UDW members working to ensure safer interactions between police and people with disabilities

A few years ago, William Reed, a caregiver and UDW District 6 Vice President, stopped by the local H & R Block office to pick up his taxes. His son, William Jr., an adult with autism, was in the back seat and didn’t want to get out of the car. “OK,” William thought, “I’ll run in to get the taxes and run out.”

But when William came out, his son was gone.

William panicked and did what he instinctively does whenever his son disappears from his sight: listen for sirens. William and his wife have spent the decades since their son’s birth in 1976 learning about autism and how it affects their son. They have years of trial-and-error research on how to understand and best respond to their son’s behaviors. So when William heard the sirens that day, he knew that William, Jr. would become agitated—and possibly aggressive—at the overwhelming sensory stimuli of a police interaction. When he found his son, his panic was justified.

“He was handcuffed and pushed up against the wall,” William remembers. “The handcuffs were on him so tight he was screaming.” William, knowing the volatility of the situation, begged the police to get away from his son, to take the handcuffs off.

“Of course, when you tell a policeman to do that,” William said, “they tend to focus more on you.”

Fortunately, William knew one of the police officers on the scene who was able to defuse the potentially tragic situation but, for many families of people with disabilities, encounters with law enforcement end much more tragically. In fact, studies show that nearly half of all people killed by police are people with disabilities. This often occurs when people such as William Jr.—who often are suspected of no crime—are not able to understand shouted commands and react in ways that are not expected.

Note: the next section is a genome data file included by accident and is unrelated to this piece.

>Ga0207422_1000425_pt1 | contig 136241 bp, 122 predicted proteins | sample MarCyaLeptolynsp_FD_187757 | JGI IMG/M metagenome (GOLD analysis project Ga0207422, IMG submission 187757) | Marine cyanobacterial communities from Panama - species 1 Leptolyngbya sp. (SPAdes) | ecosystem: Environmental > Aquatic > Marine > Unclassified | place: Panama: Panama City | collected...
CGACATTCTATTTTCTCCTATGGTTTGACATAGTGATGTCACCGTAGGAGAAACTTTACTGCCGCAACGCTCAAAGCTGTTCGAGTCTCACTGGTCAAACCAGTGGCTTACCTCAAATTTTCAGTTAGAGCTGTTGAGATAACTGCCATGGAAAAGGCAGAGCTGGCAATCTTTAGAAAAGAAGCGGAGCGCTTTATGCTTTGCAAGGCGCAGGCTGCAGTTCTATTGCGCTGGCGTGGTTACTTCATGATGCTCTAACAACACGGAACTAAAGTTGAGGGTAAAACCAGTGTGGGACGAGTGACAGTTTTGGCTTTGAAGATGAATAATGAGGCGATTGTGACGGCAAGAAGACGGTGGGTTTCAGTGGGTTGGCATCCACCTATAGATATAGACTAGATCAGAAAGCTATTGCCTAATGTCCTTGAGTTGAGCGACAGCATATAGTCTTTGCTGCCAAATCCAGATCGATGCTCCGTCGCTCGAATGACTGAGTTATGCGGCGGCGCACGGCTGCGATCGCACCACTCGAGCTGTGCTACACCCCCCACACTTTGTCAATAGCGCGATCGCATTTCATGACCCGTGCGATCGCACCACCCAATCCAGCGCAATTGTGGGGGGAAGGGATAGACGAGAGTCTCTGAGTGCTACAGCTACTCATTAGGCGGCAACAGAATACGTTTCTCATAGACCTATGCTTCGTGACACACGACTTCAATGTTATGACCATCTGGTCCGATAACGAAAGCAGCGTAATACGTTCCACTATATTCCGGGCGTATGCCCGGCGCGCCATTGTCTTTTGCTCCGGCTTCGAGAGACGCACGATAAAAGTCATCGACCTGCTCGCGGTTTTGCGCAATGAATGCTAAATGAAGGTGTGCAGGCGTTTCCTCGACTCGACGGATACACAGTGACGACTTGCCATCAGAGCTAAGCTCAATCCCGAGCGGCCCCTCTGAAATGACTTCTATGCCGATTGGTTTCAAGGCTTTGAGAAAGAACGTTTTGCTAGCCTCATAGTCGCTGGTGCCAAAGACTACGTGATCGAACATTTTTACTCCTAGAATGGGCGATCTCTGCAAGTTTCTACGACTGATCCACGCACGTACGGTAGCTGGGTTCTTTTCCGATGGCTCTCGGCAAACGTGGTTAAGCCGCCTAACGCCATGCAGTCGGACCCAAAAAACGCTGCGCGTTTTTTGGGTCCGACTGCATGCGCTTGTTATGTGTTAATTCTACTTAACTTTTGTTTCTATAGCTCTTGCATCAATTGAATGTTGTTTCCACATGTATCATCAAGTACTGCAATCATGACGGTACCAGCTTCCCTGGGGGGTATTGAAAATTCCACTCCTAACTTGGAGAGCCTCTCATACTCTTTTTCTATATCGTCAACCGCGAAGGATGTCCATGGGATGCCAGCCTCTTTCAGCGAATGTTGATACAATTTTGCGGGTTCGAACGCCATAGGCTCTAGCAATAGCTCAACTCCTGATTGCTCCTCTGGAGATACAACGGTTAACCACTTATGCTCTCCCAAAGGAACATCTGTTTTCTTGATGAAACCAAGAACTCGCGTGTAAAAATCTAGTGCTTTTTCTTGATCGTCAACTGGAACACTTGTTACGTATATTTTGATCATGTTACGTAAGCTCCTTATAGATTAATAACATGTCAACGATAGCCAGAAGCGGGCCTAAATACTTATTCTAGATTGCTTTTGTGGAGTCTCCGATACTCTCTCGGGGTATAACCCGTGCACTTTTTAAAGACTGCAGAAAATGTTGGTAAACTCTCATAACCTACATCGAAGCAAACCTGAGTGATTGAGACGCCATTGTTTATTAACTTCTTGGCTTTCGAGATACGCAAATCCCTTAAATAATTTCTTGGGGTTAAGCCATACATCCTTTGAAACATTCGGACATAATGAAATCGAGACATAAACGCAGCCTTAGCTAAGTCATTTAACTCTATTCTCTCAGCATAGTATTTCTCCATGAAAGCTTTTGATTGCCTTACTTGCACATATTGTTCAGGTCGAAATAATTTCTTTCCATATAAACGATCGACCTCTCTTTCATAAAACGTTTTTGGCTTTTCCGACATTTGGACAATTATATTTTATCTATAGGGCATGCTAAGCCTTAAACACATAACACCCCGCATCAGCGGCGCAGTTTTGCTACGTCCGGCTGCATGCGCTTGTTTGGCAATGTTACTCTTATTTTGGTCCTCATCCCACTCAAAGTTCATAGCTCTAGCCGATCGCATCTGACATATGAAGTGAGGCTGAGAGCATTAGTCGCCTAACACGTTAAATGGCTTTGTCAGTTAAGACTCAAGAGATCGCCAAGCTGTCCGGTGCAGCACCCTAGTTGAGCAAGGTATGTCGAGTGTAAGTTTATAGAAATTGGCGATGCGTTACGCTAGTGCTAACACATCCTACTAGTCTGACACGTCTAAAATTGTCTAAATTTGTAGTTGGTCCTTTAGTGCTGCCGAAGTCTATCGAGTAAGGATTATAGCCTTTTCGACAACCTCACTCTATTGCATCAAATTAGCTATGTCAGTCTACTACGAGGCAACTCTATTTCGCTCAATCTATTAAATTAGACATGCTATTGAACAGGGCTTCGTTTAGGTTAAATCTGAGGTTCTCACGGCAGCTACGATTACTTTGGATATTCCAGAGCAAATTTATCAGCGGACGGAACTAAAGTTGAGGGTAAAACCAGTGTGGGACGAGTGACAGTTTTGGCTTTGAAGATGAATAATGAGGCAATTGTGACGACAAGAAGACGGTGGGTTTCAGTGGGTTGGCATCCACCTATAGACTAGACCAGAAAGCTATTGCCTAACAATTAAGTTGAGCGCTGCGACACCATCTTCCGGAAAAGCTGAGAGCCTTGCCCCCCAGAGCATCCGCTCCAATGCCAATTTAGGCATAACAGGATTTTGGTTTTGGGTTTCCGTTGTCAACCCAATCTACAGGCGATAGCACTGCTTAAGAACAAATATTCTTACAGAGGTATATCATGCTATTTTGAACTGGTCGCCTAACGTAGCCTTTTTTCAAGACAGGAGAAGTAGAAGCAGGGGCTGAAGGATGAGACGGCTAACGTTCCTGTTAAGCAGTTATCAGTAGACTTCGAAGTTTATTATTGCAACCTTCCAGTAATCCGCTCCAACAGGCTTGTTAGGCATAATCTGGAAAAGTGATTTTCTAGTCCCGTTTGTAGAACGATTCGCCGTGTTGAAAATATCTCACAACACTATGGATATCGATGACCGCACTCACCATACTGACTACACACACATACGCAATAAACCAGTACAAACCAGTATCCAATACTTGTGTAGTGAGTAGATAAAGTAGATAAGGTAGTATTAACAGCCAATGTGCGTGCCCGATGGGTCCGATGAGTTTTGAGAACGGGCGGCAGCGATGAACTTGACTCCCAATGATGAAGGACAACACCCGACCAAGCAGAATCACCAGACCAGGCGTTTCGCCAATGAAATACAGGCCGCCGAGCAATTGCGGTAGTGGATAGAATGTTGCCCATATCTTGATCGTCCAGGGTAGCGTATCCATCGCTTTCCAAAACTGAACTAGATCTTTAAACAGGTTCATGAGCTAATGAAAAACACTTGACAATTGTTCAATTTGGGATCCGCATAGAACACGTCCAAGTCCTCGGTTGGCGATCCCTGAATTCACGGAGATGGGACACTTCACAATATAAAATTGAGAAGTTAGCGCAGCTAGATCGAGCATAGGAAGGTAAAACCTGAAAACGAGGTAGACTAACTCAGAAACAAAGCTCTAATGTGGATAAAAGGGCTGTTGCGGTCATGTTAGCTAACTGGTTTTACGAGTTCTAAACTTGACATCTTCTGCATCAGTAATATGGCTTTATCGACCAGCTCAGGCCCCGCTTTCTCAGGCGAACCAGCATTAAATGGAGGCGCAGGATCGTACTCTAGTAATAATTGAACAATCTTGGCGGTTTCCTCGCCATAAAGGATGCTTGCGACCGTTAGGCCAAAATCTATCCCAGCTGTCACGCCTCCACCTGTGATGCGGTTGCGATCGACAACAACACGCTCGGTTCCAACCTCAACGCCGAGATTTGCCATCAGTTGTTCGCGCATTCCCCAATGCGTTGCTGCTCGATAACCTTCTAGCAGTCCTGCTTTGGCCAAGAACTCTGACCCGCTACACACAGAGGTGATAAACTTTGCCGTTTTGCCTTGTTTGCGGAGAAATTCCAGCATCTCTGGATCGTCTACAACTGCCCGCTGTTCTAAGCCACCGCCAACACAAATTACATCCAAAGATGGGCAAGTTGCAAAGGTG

UDW Executive Vice President Astrid Zuniga also cares for an adult son with autism and for years has been leading our membership in seeking solutions for safer interactions between law enforcement and people with disabilities.

“I worry that a police officer won’t see what I see when I look at my son,” said Astrid. “They won’t know how much he loves music—especially Nora Jones and Beethoven. Or about his favorite things to watch on his tablet: Dora Explorer, Blues Clues, and Disney movies. Instead they’ll see a strong and aggressive young man, one who doesn’t respond to their commands to stop or calm down.”

It isn’t just people with autism who are in danger during interactions with police; there are too many stories of people with physical disabilities and mental illness dying needlessly at the hands of authorities. UDW represents over 110,000 workers who care for seniors and people with disabilities. Our clients and family members are the most vulnerable population when it comes to police interactions, and it is our responsibility to secure their safety. That’s why UDW is taking a strong stand for disability rights by joining the movement to reduce police violence. We are co-sponsoring AB 392, a bill that will reduce unnecessary deaths by requiring police to exhaust all other methods before using deadly force. AB 392 will help more people go home safely after an encounter with police—including our law enforcement officers.

For William and other UDW caregivers, AB 392 is an opportunity to educate–not just police, but the public in general–to not be afraid of people with disabilities and to approach them with kindness and patience. “As home care workers, we feel deep empathy,” said William. “We also understand that [disability] is not as much of a threat as it’s perceived to be. We know you don’t have to rush in. Give it time. You don’t have to have an immediate reaction.”

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